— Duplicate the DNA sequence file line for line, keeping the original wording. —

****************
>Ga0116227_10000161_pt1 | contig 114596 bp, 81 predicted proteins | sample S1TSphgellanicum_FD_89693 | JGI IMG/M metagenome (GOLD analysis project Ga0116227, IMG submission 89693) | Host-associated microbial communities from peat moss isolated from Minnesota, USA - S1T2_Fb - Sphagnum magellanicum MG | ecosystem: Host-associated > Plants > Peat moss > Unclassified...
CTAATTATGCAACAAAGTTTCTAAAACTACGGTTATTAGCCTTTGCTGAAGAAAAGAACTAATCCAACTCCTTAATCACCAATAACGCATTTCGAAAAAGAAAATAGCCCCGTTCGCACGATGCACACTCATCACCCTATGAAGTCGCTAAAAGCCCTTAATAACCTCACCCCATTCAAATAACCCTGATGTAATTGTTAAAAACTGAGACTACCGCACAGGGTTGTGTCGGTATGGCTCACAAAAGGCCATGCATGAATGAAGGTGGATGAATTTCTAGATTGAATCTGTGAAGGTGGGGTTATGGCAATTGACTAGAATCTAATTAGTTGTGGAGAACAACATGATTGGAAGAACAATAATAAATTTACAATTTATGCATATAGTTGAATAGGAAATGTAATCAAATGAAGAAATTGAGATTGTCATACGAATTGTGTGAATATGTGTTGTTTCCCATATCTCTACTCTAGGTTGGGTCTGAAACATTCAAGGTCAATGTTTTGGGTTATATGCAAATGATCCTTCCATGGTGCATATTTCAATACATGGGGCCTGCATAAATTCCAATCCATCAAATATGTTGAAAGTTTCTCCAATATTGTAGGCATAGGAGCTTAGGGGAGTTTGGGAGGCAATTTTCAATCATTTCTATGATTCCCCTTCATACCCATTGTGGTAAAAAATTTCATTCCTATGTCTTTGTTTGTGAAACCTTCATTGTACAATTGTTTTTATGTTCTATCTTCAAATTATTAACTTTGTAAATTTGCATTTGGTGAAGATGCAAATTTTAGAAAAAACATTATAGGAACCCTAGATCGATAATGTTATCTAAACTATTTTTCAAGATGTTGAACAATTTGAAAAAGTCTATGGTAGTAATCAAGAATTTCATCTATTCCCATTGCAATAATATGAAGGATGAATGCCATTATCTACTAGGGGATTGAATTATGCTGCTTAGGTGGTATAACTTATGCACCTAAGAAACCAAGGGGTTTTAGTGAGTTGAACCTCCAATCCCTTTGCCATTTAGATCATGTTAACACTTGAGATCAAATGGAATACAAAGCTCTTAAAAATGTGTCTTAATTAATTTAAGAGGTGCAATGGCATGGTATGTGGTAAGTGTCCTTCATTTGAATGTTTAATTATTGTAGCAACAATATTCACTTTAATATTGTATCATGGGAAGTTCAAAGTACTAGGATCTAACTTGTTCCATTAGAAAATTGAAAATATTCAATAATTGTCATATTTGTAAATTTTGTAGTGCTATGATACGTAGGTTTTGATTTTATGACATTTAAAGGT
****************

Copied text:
>Ga0116227_10000161_pt1 | contig 114596 bp, 81 predicted proteins | sample S1TSphgellanicum_FD_89693 | JGI IMG/M metagenome (GOLD analysis project Ga0116227, IMG submission 89693) | Host-associated microbial communities from peat moss isolated from Minnesota, USA - S1T2_Fb - Sphagnum magellanicum MG | ecosystem: Host-associated > Plants > Peat moss > Unclassified...
CTAATTATGCAACAAAGTTTCTAAAACTACGGTTATTAGCCTTTGCTGAAGAAAAGAACTAATCCAACTCCTTAATCACCAATAACGCATTTCGAAAAAGAAAATAGCCCCGTTCGCACGATGCACACTCATCACCCTATGAAGTCGCTAAAAGCCCTTAATAACCTCACCCCATTCAAATAACCCTGATGTAATTGTTAAAAACTGAGACTACCGCACAGGGTTGTGTCGGTATGGCTCACAAAAGGCCATGCATGAATGAAGGTGGATGAATTTCTAGATTGAATCTGTGAAGGTGGGGTTATGGCAATTGACTAGAATCTAATTAGTTGTGGAGAACAACATGATTGGAAGAACAATAATAAATTTACAATTTATGCATATAGTTGAATAGGAAATGTAATCAAATGAAGAAATTGAGATTGTCATACGAATTGTGTGAATATGTGTTGTTTCCCATATCTCTACTCTAGGTTGGGTCTGAAACATTCAAGGTCAATGTTTTGGGTTATATGCAAATGATCCTTCCATGGTGCATATTTCAATACATGGGGCCTGCATAAATTCCAATCCATCAAATATGTTGAAAGTTTCTCCAATATTGTAGGCATAGGAGCTTAGGGGAGTTTGGGAGGCAATTTTCAATCATTTCTATGATTCCCCTTCATACCCATTGTGGTAAAAAATTTCATTCCTATGTCTTTGTTTGTGAAACCTTCATTGTACAATTGTTTTTATGTTCTATCTTCAAATTATTAACTTTGTAAATTTGCATTTGGTGAAGATGCAAATTTTAGAAAAAACATTATAGGAACCCTAGATCGATAATGTTATCTAAACTATTTTTCAAGATGTTGAACAATTTGAAAAAGTCTATGGTAGTAATCAAGAATTTCATCTATTCCCATTGCAATAATATGAAGGATGAATGCCATTATCTACTAGGGGATTGAATTATGCTGCTTAGGTGGTATAACTTATGCACCTAAGAAACCAAGGGGTTTTAGTGAGTTGAACCTCCAATCCCTTTGCCATTTAGATCATGTTAACACTTGAGATCAAATGGAATACAAAGCTCTTAAAAATGTGTCTTAATTAATTTAAGAGGTGCAATGGCATGGTATGTGGTAAGTGTCCTTCATTTGAATGTTTAATTATTGTAGCAACAATATTCACTTTAATATTGTATCATGGGAAGTTCAAAGTACTAGGATCTAACTTGTTCCATTAGAAAATTGAAAATATTCAATAATTGTCATATTTGTAAATTTTGTAGTGCTATGATACGTAGGTTTTGATTTTATGACATTTAAAGGT